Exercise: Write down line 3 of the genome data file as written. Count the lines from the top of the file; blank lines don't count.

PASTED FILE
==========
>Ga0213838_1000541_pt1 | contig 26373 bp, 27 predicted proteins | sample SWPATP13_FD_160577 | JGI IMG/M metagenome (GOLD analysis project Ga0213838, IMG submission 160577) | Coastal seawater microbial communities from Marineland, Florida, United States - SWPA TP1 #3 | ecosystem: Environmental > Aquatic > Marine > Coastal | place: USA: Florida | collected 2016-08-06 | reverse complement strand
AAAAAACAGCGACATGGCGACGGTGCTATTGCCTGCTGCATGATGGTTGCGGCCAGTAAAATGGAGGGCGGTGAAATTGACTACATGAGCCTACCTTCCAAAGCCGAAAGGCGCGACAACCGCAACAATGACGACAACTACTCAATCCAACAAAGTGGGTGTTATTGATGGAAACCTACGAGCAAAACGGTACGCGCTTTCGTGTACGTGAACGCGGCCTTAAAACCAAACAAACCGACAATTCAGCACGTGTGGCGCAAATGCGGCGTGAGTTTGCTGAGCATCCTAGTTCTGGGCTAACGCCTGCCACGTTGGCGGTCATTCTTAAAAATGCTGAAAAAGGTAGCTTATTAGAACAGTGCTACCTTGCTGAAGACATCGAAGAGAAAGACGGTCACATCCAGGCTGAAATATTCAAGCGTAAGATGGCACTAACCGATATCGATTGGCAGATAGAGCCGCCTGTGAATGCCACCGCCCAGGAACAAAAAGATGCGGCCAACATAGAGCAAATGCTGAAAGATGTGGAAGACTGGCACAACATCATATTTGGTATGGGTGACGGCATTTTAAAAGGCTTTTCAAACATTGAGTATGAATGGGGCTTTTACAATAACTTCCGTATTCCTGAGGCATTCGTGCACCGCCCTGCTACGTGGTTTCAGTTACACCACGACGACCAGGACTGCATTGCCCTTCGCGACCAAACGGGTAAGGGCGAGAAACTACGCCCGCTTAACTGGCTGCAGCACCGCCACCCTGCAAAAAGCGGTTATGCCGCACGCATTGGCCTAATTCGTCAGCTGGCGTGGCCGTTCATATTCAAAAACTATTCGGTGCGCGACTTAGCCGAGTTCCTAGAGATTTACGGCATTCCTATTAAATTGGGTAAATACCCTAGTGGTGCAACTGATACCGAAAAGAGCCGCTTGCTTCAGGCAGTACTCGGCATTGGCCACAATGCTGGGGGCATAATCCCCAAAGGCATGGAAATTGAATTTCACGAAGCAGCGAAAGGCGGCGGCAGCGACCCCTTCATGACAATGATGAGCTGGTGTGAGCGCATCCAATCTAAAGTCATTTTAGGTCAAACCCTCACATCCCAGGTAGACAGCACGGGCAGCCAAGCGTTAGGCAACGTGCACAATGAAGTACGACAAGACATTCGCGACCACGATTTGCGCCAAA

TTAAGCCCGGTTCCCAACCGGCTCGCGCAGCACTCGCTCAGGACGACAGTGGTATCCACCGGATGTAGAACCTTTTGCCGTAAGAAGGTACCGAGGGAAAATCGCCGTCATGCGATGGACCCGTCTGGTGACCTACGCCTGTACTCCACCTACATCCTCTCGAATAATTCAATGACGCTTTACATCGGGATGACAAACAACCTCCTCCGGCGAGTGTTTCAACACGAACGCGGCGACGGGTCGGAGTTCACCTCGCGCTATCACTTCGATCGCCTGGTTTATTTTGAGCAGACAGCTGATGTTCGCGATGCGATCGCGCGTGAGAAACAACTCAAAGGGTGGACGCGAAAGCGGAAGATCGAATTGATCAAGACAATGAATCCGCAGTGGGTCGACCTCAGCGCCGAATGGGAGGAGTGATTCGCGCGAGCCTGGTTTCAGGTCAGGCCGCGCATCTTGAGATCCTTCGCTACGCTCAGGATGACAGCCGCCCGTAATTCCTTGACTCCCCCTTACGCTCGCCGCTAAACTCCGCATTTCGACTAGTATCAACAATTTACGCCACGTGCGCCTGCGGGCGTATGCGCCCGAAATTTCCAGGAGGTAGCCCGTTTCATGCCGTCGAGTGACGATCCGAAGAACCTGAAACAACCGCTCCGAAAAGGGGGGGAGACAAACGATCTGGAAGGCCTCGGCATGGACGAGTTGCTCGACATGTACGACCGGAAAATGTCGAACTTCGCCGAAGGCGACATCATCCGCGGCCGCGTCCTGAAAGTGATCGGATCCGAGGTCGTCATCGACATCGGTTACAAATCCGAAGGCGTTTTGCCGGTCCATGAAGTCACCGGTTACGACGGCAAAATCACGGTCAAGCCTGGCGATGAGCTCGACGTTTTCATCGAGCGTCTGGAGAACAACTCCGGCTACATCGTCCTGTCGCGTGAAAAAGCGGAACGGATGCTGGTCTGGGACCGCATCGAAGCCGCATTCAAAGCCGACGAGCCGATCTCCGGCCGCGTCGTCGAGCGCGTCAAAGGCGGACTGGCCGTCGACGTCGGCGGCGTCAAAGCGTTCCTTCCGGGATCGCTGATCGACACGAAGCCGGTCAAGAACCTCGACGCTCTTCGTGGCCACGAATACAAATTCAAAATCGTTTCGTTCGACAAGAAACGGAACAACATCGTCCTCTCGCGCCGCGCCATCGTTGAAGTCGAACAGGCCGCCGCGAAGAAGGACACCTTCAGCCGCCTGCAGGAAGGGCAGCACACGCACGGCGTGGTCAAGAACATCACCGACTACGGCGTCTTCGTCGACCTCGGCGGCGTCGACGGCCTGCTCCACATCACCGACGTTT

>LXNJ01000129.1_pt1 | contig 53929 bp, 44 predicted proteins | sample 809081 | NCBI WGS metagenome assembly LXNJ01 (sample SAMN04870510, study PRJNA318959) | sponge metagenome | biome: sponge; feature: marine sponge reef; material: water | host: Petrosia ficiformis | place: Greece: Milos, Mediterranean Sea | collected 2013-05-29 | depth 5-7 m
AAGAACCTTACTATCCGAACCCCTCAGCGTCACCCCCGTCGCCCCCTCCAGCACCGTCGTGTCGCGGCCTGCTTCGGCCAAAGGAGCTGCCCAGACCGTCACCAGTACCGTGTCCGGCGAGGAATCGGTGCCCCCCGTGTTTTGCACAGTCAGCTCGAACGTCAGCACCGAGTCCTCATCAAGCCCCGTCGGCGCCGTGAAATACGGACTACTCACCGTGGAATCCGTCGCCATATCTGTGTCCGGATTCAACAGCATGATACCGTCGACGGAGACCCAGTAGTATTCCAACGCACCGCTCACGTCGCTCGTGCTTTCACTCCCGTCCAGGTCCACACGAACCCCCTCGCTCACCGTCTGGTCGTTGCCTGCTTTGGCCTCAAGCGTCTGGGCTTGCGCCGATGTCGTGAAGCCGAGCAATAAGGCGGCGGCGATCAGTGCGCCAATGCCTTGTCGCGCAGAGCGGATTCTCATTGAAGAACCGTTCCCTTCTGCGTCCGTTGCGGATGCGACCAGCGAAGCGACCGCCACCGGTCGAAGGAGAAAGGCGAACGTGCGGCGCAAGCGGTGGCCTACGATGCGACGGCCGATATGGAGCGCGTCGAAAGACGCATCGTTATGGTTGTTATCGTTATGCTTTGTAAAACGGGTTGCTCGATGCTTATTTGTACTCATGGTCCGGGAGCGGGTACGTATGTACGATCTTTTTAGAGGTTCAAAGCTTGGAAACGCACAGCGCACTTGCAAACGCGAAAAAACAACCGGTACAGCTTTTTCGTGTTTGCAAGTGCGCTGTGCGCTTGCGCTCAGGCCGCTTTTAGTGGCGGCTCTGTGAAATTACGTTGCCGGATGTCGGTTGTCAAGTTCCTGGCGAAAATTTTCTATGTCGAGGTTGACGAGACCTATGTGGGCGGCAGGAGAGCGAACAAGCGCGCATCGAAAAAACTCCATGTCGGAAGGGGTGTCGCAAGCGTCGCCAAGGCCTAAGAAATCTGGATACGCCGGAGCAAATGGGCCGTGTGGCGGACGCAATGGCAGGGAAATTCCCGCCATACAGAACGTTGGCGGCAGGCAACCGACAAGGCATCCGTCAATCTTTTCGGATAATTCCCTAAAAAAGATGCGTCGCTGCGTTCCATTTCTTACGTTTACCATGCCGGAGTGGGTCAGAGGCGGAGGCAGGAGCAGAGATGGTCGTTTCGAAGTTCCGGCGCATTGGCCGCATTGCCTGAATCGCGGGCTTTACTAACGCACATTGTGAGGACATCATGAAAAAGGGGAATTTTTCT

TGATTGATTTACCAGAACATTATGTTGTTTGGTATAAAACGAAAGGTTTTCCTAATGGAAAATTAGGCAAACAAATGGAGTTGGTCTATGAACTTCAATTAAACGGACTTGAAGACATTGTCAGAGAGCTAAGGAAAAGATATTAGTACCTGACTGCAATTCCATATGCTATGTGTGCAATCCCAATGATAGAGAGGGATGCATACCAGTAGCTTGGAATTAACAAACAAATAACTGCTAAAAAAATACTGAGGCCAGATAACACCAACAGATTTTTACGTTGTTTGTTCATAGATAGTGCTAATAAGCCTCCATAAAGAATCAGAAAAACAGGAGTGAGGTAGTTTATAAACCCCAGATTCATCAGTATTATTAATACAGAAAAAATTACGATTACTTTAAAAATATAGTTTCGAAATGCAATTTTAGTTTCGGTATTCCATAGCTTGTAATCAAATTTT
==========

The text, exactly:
TTAAGCCCGGTTCCCAACCGGCTCGCGCAGCACTCGCTCAGGACGACAGTGGTATCCACCGGATGTAGAACCTTTTGCCGTAAGAAGGTACCGAGGGAAAATCGCCGTCATGCGATGGACCCGTCTGGTGACCTACGCCTGTACTCCACCTACATCCTCTCGAATAATTCAATGACGCTTTACATCGGGATGACAAACAACCTCCTCCGGCGAGTGTTTCAACACGAACGCGGCGACGGGTCGGAGTTCACCTCGCGCTATCACTTCGATCGCCTGGTTTATTTTGAGCAGACAGCTGATGTTCGCGATGCGATCGCGCGTGAGAAACAACTCAAAGGGTGGACGCGAAAGCGGAAGATCGAATTGATCAAGACAATGAATCCGCAGTGGGTCGACCTCAGCGCCGAATGGGAGGAGTGATTCGCGCGAGCCTGGTTTCAGGTCAGGCCGCGCATCTTGAGATCCTTCGCTACGCTCAGGATGACAGCCGCCCGTAATTCCTTGACTCCCCCTTACGCTCGCCGCTAAACTCCGCATTTCGACTAGTATCAACAATTTACGCCACGTGCGCCTGCGGGCGTATGCGCCCGAAATTTCCAGGAGGTAGCCCGTTTCATGCCGTCGAGTGACGATCCGAAGAACCTGAAACAACCGCTCCGAAAAGGGGGGGAGACAAACGATCTGGAAGGCCTCGGCATGGACGAGTTGCTCGACATGTACGACCGGAAAATGTCGAACTTCGCCGAAGGCGACATCATCCGCGGCCGCGTCCTGAAAGTGATCGGATCCGAGGTCGTCATCGACATCGGTTACAAATCCGAAGGCGTTTTGCCGGTCCATGAAGTCACCGGTTACGACGGCAAAATCACGGTCAAGCCTGGCGATGAGCTCGACGTTTTCATCGAGCGTCTGGAGAACAACTCCGGCTACATCGTCCTGTCGCGTGAAAAAGCGGAACGGATGCTGGTCTGGGACCGCATCGAAGCCGCATTCAAAGCCGACGAGCCGATCTCCGGCCGCGTCGTCGAGCGCGTCAAAGGCGGACTGGCCGTCGACGTCGGCGGCGTCAAAGCGTTCCTTCCGGGATCGCTGATCGACACGAAGCCGGTCAAGAACCTCGACGCTCTTCGTGGCCACGAATACAAATTCAAAATCGTTTCGTTCGACAAGAAACGGAACAACATCGTCCTCTCGCGCCGCGCCATCGTTGAAGTCGAACAGGCCGCCGCGAAGAAGGACACCTTCAGCCGCCTGCAGGAAGGGCAGCACACGCACGGCGTGGTCAAGAACATCACCGACTACGGCGTCTTCGTCGACCTCGGCGGCGTCGACGGCCTGCTCCACATCACCGACGTTT